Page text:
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Massachusetts Supreme Judicial Court gives thumbs up to the middle finger, sometimes

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The Judicial Update

January 31, 2012

Massachusetts: The Massachusetts Supreme Judicial Court ruled today that the use of the middle finger as an insult was protected speech under the First Amendment, but that it could constitute a physical threat under certain circumstances. The case was sparked after a Northhampton police officer (Sgt. Alan Borowski) obtained a civil restraining order under an anti-harassment law against a Northhampton man (Robert O'Brien) who gave the off-duty officer the finger three separate times in 2010. O'Brien appealed the order on the grounds it was unconstitutional because it violated his First Amendment right to free speech. The high court dismissed the restraining order because it had expired and was moot at the time of the case - leaving the specific constitutional question unanswered. The court did rule that the anti-harassment law, under which the order was issued, was constitutional - but said it did not have enough information from the lower court to judge whether or not the law was properly applied in Borowski's and O'Brien's case.[1]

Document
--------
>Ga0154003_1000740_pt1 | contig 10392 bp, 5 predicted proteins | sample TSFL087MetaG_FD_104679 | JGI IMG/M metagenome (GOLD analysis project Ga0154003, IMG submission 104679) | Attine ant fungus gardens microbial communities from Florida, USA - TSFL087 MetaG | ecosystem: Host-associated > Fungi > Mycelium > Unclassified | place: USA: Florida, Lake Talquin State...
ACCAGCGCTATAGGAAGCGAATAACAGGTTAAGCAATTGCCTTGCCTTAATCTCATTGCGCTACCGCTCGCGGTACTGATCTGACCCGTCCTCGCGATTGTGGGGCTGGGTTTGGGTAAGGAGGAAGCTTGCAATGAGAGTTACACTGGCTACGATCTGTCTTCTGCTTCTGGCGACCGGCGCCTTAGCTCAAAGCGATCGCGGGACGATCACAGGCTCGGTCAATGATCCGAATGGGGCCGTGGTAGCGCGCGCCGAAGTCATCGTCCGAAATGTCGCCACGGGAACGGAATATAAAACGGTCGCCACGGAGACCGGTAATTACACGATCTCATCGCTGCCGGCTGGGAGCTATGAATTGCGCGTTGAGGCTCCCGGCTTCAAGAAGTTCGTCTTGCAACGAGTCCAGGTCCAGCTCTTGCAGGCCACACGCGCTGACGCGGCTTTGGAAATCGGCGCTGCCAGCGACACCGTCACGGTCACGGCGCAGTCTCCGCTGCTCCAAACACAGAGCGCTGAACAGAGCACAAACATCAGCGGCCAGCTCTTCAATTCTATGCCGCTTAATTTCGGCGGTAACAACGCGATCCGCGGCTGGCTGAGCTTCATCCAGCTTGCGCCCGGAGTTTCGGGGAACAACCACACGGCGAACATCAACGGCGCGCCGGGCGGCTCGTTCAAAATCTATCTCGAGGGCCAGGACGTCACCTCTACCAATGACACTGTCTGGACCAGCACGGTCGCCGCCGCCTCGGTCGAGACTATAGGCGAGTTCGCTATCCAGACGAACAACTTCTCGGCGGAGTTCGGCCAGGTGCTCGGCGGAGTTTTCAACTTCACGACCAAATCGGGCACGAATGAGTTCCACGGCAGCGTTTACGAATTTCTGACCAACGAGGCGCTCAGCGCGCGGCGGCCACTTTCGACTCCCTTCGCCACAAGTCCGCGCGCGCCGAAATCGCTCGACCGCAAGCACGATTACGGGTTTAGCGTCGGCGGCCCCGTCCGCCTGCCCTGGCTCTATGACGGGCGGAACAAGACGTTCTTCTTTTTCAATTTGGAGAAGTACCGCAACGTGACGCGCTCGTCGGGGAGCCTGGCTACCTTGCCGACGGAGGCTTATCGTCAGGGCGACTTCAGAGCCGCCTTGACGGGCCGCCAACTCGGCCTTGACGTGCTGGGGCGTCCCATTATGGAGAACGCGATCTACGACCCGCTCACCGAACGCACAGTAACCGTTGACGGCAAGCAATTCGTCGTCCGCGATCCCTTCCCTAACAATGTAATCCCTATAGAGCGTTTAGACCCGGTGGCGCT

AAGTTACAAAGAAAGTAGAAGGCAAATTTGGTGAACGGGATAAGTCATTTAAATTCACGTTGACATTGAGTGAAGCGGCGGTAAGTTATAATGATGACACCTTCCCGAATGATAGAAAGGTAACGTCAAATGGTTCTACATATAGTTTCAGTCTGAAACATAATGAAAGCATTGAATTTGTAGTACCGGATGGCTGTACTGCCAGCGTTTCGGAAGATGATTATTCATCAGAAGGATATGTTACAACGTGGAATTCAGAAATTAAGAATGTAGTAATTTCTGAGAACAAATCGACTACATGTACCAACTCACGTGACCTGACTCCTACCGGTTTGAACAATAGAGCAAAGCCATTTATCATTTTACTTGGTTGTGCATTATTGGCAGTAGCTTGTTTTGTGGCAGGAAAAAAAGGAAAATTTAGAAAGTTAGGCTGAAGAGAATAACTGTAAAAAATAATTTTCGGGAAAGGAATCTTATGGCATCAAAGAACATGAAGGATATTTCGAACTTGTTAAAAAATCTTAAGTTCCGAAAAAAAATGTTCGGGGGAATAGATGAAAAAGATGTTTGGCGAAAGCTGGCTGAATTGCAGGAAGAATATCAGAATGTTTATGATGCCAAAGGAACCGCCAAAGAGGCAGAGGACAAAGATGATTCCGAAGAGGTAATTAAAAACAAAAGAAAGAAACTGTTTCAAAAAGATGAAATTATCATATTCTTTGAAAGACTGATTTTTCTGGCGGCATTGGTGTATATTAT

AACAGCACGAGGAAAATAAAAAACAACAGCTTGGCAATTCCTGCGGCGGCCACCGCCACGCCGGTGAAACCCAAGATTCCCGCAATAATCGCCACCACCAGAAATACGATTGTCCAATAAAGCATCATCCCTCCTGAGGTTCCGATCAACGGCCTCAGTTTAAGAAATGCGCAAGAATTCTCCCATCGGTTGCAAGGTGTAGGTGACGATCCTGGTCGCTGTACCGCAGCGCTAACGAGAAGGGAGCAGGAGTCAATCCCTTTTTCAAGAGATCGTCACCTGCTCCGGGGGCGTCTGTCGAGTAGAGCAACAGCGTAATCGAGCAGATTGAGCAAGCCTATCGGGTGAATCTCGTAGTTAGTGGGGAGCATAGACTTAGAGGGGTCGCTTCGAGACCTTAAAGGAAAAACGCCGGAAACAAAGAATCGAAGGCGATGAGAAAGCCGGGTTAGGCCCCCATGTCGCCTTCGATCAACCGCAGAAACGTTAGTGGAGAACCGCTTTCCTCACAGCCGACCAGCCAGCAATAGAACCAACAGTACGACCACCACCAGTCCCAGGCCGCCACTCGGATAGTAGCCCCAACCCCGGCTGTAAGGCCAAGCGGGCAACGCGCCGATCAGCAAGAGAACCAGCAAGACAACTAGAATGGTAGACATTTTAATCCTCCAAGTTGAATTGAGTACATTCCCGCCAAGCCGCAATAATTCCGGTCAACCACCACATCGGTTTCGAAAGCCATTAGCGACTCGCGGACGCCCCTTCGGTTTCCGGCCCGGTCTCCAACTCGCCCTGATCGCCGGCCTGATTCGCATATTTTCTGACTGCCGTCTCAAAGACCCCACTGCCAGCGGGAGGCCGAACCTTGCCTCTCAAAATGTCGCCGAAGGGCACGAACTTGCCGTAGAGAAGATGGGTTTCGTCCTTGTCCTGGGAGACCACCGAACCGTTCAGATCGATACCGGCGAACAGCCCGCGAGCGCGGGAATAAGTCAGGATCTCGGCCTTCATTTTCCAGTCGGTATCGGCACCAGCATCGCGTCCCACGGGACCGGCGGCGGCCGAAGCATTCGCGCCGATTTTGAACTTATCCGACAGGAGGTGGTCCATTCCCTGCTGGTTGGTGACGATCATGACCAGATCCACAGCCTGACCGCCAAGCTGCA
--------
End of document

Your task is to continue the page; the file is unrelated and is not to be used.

To the question of the middle finger the court noted in its ruling that “We recognize that the raising of the middle finger as a form of insult has a long, if not illustrious, history dating back to ancient Greece. Like its verbal counterpart, when it is used to express contempt, anger, or protest, it is a form of expression protected by the First Amendment...But, in certain limited circumstances, when accompanied by other less expressive and more threatening conduct, raising the middle finger may constitute fighting words or a true threat."[1]

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